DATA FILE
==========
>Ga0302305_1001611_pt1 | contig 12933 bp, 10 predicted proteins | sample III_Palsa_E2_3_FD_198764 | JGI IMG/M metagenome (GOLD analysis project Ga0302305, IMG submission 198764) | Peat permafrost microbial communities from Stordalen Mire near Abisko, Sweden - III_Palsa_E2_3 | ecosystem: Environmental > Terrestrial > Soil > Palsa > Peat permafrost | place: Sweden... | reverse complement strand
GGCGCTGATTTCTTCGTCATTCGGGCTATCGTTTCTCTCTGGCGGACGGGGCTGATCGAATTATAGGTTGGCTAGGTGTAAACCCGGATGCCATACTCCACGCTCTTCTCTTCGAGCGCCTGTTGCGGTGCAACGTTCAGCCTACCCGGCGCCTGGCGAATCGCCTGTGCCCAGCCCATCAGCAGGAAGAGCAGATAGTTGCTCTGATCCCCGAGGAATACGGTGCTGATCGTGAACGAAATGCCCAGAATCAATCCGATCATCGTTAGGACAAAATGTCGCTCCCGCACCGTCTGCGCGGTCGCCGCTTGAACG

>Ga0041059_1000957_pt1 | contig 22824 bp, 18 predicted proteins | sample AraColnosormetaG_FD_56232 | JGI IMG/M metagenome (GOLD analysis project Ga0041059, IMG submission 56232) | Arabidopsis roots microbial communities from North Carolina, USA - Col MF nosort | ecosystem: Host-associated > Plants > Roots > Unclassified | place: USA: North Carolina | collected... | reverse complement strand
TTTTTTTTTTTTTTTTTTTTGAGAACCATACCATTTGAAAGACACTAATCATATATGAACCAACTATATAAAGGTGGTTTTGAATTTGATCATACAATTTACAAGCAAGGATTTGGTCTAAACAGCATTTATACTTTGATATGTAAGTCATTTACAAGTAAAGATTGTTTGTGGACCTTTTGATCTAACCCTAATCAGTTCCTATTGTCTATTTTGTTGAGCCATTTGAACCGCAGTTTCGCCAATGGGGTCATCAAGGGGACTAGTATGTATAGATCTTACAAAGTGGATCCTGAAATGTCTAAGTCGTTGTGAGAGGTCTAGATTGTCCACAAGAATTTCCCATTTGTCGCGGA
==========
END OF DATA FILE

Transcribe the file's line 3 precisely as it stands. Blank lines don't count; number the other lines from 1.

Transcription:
>Ga0041059_1000957_pt1 | contig 22824 bp, 18 predicted proteins | sample AraColnosormetaG_FD_56232 | JGI IMG/M metagenome (GOLD analysis project Ga0041059, IMG submission 56232) | Arabidopsis roots microbial communities from North Carolina, USA - Col MF nosort | ecosystem: Host-associated > Plants > Roots > Unclassified | place: USA: North Carolina | collected... | reverse complement strand